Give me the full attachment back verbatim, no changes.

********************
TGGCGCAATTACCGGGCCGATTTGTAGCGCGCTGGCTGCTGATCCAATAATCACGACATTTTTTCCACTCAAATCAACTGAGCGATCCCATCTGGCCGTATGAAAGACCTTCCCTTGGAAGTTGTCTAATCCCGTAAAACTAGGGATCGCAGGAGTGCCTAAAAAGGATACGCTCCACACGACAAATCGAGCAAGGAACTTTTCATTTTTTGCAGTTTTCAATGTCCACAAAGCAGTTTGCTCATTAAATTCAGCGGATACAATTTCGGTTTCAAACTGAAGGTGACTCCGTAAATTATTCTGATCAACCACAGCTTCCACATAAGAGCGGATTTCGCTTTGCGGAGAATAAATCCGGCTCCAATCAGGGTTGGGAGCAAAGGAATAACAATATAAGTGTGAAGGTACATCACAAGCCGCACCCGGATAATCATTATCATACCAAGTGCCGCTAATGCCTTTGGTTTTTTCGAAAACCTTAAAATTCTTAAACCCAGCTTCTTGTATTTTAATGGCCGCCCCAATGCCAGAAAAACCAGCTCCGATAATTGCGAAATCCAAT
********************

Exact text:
TGGCGCAATTACCGGGCCGATTTGTAGCGCGCTGGCTGCTGATCCAATAATCACGACATTTTTTCCACTCAAATCAACTGAGCGATCCCATCTGGCCGTATGAAAGACCTTCCCTTGGAAGTTGTCTAATCCCGTAAAACTAGGGATCGCAGGAGTGCCTAAAAAGGATACGCTCCACACGACAAATCGAGCAAGGAACTTTTCATTTTTTGCAGTTTTCAATGTCCACAAAGCAGTTTGCTCATTAAATTCAGCGGATACAATTTCGGTTTCAAACTGAAGGTGACTCCGTAAATTATTCTGATCAACCACAGCTTCCACATAAGAGCGGATTTCGCTTTGCGGAGAATAAATCCGGCTCCAATCAGGGTTGGGAGCAAAGGAATAACAATATAAGTGTGAAGGTACATCACAAGCCGCACCCGGATAATCATTATCATACCAAGTGCCGCTAATGCCTTTGGTTTTTTCGAAAACCTTAAAATTCTTAAACCCAGCTTCTTGTATTTTAATGGCCGCCCCAATGCCAGAAAAACCAGCTCCGATAATTGCGAAATCCAAT